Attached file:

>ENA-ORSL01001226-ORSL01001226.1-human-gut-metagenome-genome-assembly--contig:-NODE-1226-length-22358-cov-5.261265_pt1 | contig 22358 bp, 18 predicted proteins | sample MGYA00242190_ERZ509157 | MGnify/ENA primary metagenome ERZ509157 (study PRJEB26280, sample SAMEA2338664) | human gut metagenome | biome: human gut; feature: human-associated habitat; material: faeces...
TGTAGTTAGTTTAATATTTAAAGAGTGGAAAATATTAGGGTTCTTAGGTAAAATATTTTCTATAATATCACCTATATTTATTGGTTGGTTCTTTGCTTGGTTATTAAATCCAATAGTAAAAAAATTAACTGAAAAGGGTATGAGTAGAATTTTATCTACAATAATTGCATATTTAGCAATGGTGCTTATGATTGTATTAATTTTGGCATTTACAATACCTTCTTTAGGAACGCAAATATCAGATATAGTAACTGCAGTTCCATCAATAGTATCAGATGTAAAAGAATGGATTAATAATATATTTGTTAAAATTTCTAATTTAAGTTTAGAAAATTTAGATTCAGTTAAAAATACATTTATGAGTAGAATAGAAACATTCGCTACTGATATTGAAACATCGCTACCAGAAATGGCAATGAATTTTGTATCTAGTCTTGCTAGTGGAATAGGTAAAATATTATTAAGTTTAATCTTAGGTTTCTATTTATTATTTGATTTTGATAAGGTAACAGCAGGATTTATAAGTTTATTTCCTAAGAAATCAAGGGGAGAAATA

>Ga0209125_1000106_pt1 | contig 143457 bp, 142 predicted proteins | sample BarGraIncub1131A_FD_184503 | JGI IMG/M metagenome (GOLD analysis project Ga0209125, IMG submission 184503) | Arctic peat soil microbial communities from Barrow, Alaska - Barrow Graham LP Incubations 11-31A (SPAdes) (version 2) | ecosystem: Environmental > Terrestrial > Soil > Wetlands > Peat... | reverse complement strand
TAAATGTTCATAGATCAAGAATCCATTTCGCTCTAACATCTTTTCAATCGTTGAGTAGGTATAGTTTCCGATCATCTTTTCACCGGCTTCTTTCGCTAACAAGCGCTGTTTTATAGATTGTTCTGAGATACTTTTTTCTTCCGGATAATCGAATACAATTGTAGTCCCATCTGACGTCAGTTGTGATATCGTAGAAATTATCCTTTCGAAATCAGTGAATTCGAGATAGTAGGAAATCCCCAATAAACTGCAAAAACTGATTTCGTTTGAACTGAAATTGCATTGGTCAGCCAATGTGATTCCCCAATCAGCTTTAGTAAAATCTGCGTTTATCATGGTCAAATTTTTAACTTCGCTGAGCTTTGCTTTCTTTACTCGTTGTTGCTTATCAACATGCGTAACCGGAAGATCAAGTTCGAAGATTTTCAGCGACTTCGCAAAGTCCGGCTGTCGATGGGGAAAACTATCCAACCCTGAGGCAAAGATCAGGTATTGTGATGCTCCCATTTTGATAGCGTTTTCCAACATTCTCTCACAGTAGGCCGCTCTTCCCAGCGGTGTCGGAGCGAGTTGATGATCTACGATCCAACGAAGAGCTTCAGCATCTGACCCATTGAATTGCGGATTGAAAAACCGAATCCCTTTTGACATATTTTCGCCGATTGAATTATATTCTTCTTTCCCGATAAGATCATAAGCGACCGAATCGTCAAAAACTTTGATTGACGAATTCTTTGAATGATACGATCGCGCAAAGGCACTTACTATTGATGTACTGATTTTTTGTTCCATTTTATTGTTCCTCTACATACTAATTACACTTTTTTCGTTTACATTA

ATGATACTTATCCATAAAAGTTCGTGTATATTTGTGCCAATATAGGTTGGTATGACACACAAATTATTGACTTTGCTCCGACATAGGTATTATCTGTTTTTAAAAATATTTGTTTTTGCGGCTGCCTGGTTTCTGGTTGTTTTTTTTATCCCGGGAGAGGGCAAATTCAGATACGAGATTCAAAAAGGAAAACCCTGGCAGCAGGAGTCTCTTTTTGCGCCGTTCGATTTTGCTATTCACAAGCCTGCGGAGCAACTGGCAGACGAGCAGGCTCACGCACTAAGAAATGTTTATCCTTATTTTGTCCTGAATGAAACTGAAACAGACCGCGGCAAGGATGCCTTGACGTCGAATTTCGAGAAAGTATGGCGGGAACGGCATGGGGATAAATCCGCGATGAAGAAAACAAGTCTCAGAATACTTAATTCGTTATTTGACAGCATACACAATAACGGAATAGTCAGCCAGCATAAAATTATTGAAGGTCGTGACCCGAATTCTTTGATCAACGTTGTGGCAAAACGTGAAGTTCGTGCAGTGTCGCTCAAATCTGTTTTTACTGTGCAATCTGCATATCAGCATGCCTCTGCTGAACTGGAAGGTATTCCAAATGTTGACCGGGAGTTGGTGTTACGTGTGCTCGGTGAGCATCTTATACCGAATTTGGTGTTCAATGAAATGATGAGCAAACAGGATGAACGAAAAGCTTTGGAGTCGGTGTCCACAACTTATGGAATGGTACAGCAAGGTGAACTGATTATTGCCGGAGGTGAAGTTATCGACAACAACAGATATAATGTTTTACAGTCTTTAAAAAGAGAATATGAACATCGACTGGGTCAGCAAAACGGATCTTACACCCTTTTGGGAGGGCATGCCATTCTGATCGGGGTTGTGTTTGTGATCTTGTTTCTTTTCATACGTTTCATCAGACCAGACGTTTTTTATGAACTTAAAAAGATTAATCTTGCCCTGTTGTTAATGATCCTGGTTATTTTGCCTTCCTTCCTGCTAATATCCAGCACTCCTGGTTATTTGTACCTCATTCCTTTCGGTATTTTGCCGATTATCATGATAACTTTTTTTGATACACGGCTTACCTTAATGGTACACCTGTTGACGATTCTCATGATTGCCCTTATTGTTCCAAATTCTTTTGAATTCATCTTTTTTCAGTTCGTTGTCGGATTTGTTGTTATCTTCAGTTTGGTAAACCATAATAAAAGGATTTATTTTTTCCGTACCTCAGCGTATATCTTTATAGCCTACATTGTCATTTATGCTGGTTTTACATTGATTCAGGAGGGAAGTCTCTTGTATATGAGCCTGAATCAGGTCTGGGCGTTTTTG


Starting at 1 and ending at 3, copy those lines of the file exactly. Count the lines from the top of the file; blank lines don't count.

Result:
>ENA-ORSL01001226-ORSL01001226.1-human-gut-metagenome-genome-assembly--contig:-NODE-1226-length-22358-cov-5.261265_pt1 | contig 22358 bp, 18 predicted proteins | sample MGYA00242190_ERZ509157 | MGnify/ENA primary metagenome ERZ509157 (study PRJEB26280, sample SAMEA2338664) | human gut metagenome | biome: human gut; feature: human-associated habitat; material: faeces...
TGTAGTTAGTTTAATATTTAAAGAGTGGAAAATATTAGGGTTCTTAGGTAAAATATTTTCTATAATATCACCTATATTTATTGGTTGGTTCTTTGCTTGGTTATTAAATCCAATAGTAAAAAAATTAACTGAAAAGGGTATGAGTAGAATTTTATCTACAATAATTGCATATTTAGCAATGGTGCTTATGATTGTATTAATTTTGGCATTTACAATACCTTCTTTAGGAACGCAAATATCAGATATAGTAACTGCAGTTCCATCAATAGTATCAGATGTAAAAGAATGGATTAATAATATATTTGTTAAAATTTCTAATTTAAGTTTAGAAAATTTAGATTCAGTTAAAAATACATTTATGAGTAGAATAGAAACATTCGCTACTGATATTGAAACATCGCTACCAGAAATGGCAATGAATTTTGTATCTAGTCTTGCTAGTGGAATAGGTAAAATATTATTAAGTTTAATCTTAGGTTTCTATTTATTATTTGATTTTGATAAGGTAACAGCAGGATTTATAAGTTTATTTCCTAAGAAATCAAGGGGAGAAATA

>Ga0209125_1000106_pt1 | contig 143457 bp, 142 predicted proteins | sample BarGraIncub1131A_FD_184503 | JGI IMG/M metagenome (GOLD analysis project Ga0209125, IMG submission 184503) | Arctic peat soil microbial communities from Barrow, Alaska - Barrow Graham LP Incubations 11-31A (SPAdes) (version 2) | ecosystem: Environmental > Terrestrial > Soil > Wetlands > Peat... | reverse complement strand